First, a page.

Bruce Lee - The Legend
In rather bold fashion, narrator, James B. Nicholson, does his best to orate the life and times of international action legend, Bruce Lee, in this 90 minute featured presentation. Now to complement James' structured chronology, on show their are a number of archived video clips, stock images, and notable appearances by the following people: Linda Lee Cadwell, Jackie Chan, Raymond Chow, Robert Clouse, James Coburn, George Lazenby, Steve McQueen, Nora Miao, Hugh O'Brian, Kien Shih, Hon Sang Siu, Betty Ting Pei, Robert Wall, Margaret Walter, and Gig Young.
What now follows is a basic break-down of how this program plays out:
and where was Bruce Lee born? On
the 27th of November, 1940, in a
situated in Chinese Hospital . San Francisco, America
was he born in
Americawhen Bruce's origins were Chinese; specifically ? Bruce's parents -- Lee Hoi-chen and Grace Ho -- were prolific performers in a travelling Peking Opera company. And they were passing Shunde, Guangdong San Franciscoat the time Bruce wanted to show his face to the world.
Bruce have a good time growing up in
Hong Kong? Kind of. It was very 'alternate' to say the least. He became a child actor thanks to his Father's contacts, and starred in twenty juvenile roles. And even if he wasn't very good at school, he was very good at dancing and fighting.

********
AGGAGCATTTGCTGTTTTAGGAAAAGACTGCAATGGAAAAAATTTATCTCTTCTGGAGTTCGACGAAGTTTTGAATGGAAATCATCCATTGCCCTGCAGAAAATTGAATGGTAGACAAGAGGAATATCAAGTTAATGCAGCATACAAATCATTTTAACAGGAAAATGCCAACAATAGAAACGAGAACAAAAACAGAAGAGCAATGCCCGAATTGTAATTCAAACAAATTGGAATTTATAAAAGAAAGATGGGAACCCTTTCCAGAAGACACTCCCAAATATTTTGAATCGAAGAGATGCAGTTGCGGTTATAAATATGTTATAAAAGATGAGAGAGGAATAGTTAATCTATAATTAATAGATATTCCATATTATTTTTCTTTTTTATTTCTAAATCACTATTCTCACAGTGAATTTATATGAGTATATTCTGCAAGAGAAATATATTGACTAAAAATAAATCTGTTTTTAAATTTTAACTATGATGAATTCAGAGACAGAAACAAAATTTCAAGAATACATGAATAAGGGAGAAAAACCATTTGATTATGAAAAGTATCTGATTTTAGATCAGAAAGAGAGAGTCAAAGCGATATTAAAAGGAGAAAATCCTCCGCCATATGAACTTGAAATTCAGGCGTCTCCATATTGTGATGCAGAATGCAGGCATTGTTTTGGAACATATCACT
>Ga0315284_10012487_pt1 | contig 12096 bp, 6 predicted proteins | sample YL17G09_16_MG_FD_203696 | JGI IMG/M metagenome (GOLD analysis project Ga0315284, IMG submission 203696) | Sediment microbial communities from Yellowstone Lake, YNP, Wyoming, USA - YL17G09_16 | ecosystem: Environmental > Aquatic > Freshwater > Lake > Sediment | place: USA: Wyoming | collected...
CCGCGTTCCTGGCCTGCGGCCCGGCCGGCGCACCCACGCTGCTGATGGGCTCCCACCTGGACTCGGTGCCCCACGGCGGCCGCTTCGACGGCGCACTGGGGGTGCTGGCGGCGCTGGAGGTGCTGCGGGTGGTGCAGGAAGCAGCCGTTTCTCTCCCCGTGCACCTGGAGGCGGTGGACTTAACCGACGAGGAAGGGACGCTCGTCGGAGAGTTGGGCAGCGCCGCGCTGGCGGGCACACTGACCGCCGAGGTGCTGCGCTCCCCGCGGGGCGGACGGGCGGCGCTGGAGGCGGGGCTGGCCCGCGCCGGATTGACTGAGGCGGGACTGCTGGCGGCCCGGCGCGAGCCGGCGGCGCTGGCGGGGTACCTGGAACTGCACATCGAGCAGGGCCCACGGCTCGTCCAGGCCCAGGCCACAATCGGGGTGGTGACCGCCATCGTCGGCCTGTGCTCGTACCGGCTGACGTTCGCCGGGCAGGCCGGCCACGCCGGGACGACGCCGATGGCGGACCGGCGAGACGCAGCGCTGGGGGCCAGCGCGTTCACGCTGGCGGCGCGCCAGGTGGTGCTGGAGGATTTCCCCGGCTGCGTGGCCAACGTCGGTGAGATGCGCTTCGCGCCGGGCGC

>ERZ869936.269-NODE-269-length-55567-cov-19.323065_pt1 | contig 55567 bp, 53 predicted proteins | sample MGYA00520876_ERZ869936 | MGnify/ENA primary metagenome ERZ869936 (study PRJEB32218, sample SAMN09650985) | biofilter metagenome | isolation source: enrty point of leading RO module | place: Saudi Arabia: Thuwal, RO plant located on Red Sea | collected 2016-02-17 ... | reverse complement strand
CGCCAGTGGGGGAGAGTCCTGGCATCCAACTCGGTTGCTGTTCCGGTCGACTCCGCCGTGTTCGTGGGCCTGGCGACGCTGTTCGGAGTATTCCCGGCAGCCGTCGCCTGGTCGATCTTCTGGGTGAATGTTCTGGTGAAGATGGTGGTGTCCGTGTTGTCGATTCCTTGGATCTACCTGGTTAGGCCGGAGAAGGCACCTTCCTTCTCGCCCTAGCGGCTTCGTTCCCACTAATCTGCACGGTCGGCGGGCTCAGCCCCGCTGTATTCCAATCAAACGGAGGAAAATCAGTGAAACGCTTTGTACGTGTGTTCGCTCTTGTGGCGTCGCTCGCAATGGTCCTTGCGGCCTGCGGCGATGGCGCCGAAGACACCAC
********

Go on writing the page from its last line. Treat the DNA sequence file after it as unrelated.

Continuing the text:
was his preferred style of martial art?
Although Bruce was trained in the art of Wing Chun by his teacher
-- Yip Man -- over time, he himself decided to abolish 'systems of styles',
and devised 'Jeet Kune Do' -- The Way of the Intercepting Fist -- once he
eventually set-up a school back in
did Bruce go back to
America? Two reasons really. Firstly, to get away from some trouble he was having in Hong Kongat the time -- i.e. his profuse street fighting. And secondly, to study philosophy at University, which inadvertently led him to teach Jeet Kune Do and star in a number of television roles -- most notably: 'The Green Hornet' and 'Longstreet' TV series.
is Linda Emery? Linda is Bruce's
wife. They married in 1964 and had two children together --
Brandon(1965) and Shannon (1969).
is Raymond Chow? Once Bruce
Hong Kongfollowing his brief acting career in America, Raymond was the film producer who managed to coax Bruce into making some more movies over there. Such as 'The Big Boss', 'Fist of Fury', and 'Way of the Dragon'.
- Did Bruce bring any of his own personality to these flicks? Yes. Yes he did. He always played characters that were 'fish out of water' archetypes who fought against 'foreign oppressors'. Plus he emphasized certain fighting techniques during his action scenes, as well as behaved as he normally would in certain social situations too.
wait a minute! Didn't Bruce make more films than this? Correct. Whilst in Nepal with James
Coburn scouting for locations on a project they were both devising -- called
'The Silent Flute' -- Bruce was inspired to make another movie called 'The
Game of Death' due to the Pagoda's he saw in this lo-cal. However, whilst
he was in the process of making this subsequent movie,
Americacame a calling, and though and behold 'Enter the Dragon' became his next top priority.
did Bruce ever get to finish making the 'Game of Death'? No. Unfortunately
not. When he went back to